Also, I tend to believe that if I say "It was high time... ..." I seem to be shifting the situation to the past, but in reality I'm still speaking (in the present) of a moment in

    the past when I was concerned about my son's not having found a job yet, and expressed my desire that he would find one soonest.

    Thus, I believe the tense structure should remain unchanged: "It was high time you got a job".

    All the best.

    GS

    PS If English were like Italian I would say "It's high time you get (Present Subjunctive) a job" and "It was high time you got (Imperfect Subjunctive) a job" respectively.
     

    Ivan_I

    Banned
    Russian
    PS If English were like Italian I would say "It's high time you get (Present Subjunctive) a job" and "It was high time you got (Imperfect Subjunctive) a job" respectively.
    I am pretty sure that "It's high time you get (Present Subjunctive) a job" is possible and correct in American English.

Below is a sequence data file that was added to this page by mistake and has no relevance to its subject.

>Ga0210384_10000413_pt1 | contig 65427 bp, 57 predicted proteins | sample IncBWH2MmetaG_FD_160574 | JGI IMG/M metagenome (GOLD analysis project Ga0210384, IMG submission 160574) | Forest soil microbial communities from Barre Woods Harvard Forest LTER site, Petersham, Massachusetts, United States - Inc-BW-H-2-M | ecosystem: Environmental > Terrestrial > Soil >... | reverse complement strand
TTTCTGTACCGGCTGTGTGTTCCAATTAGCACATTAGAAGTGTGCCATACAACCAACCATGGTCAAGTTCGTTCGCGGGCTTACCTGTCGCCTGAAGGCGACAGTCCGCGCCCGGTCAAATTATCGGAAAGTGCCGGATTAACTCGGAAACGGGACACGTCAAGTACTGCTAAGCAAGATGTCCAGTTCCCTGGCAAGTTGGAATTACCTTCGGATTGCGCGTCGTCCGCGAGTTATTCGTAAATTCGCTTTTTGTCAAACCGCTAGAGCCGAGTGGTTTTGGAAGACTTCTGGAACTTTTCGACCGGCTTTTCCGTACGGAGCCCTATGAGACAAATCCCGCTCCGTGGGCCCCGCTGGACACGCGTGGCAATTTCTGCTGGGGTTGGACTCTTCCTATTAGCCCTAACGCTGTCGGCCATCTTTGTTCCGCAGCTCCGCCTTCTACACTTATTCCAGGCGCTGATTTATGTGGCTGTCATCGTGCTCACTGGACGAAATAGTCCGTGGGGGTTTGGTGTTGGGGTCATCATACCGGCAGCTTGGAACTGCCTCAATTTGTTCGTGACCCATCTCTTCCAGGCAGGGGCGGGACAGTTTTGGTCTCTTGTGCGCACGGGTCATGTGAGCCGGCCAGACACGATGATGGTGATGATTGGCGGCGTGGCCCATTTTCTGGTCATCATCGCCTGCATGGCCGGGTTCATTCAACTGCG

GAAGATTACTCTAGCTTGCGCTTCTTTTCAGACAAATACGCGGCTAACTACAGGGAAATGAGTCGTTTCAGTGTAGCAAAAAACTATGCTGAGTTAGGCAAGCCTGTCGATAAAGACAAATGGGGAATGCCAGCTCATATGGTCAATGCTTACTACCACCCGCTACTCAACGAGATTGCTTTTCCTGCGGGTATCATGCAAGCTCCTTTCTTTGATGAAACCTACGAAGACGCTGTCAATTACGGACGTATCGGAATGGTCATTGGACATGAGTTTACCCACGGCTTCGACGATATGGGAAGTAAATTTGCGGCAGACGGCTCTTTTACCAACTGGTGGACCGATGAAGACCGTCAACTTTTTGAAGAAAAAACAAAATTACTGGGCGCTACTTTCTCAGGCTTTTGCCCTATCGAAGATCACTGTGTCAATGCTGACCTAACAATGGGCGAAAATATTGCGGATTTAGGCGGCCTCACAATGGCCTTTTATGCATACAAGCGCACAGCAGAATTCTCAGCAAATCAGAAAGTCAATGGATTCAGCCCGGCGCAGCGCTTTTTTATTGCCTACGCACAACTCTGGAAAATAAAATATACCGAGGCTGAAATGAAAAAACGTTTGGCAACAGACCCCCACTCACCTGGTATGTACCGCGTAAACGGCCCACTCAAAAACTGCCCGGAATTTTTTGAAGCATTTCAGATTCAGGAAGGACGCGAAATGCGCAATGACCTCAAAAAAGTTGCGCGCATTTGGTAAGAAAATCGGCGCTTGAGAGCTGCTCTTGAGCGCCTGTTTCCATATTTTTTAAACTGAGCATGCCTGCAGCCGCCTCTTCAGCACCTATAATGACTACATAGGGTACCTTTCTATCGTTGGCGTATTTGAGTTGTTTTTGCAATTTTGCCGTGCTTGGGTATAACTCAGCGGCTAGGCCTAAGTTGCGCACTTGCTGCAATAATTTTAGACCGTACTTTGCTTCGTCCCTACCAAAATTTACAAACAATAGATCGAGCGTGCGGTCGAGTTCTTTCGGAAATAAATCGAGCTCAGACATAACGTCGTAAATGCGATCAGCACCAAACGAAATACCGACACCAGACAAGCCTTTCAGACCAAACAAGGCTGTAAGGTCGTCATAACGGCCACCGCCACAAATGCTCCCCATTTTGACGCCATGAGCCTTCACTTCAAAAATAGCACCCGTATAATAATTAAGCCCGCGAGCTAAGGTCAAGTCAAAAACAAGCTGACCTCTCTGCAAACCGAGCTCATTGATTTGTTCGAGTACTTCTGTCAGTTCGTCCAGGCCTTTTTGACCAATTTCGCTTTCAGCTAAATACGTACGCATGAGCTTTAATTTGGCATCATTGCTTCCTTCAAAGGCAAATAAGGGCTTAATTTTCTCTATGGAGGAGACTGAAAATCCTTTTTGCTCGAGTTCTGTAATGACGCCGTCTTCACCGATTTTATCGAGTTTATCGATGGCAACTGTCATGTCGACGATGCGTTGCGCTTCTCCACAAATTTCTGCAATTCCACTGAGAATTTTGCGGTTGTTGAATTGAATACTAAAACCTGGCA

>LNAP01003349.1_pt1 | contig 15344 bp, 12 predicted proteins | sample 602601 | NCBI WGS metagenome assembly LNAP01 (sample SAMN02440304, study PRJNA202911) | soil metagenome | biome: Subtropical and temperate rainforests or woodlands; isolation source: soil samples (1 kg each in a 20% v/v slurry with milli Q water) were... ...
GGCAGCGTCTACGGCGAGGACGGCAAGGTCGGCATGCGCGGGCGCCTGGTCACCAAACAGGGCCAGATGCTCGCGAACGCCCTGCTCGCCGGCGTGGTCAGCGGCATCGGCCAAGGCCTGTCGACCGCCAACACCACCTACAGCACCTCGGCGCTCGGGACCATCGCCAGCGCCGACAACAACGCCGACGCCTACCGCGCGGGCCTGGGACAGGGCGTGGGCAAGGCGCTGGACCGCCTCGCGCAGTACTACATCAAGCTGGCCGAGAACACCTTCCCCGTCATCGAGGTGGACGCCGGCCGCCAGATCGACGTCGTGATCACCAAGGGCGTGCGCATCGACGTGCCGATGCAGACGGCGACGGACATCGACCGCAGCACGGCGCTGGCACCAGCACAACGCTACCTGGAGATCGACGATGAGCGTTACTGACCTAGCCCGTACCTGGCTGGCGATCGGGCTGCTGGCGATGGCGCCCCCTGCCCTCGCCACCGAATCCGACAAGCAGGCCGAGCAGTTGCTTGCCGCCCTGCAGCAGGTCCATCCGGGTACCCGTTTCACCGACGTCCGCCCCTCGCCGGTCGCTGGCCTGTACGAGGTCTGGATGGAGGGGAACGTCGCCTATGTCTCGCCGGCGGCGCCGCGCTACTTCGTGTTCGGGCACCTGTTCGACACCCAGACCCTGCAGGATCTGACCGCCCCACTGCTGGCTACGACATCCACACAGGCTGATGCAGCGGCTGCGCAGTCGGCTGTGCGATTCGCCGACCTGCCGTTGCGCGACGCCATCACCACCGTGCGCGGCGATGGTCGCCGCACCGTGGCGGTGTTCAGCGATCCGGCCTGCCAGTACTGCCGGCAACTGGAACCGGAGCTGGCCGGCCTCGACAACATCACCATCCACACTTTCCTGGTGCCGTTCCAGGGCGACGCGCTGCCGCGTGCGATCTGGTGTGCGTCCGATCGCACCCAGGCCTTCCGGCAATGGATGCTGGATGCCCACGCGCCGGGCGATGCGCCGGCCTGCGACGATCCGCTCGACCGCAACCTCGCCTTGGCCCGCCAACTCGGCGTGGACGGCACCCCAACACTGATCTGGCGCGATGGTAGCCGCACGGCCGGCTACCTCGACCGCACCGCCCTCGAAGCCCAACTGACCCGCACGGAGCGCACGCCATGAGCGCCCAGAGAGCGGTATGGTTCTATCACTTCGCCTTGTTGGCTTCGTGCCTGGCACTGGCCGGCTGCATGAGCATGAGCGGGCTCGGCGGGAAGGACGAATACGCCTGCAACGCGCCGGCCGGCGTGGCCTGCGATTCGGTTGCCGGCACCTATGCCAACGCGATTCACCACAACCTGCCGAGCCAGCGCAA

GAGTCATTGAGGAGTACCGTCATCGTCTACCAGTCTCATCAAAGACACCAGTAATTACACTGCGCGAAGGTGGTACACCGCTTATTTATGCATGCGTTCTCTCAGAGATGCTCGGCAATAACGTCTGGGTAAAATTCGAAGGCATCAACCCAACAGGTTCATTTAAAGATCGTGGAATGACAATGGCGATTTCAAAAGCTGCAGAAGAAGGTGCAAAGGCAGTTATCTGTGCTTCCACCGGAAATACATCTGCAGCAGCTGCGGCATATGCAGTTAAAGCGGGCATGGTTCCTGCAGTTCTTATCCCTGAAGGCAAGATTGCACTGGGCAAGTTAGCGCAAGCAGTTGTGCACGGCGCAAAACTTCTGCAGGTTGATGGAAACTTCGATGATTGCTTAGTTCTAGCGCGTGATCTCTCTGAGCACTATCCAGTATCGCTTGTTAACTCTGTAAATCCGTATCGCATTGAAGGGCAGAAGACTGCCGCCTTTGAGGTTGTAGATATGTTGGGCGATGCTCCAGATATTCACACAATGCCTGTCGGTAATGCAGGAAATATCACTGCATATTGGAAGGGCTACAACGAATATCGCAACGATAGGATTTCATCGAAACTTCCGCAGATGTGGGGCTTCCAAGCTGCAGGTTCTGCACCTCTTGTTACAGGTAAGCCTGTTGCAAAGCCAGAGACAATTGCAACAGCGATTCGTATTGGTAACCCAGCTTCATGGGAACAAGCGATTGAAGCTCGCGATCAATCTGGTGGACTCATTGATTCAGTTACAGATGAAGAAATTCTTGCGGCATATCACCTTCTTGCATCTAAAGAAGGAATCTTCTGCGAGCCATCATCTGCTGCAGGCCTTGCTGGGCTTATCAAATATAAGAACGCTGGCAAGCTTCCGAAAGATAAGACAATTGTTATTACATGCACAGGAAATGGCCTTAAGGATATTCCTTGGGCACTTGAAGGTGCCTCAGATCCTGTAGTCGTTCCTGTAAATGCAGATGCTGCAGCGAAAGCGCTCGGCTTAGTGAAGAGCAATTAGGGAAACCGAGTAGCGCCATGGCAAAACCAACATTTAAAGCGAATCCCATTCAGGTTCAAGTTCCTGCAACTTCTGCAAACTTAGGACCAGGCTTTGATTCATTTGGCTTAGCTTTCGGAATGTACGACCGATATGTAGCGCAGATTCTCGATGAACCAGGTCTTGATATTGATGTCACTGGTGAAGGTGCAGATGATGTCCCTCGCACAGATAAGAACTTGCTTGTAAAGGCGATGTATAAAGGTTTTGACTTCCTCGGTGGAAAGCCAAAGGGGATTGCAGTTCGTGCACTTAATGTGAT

Ivan_I

    Banned
    Russian
    One could also say It was, in my view, high time that you had left for Italy. i.e. I'm saying now that in my view it was, last Tuesday say, high time you left for Italy.
    I understand that it means something like "You should have left for Italy last Tuesday".

    I am, however, not clear if it should imply the urge of going to Italy now or not necessarily? I understand that "it's time you did something" implies that some action should be done now. But in this case I am not clear. Does it mean that the speaker wants the recipient to go or is it just a reproach...

    1 It was, in my view, high time that you had left for Italy. Go there immidiately!
    2 It was, in my view, high time that you had left for Italy. But who cares... stay here...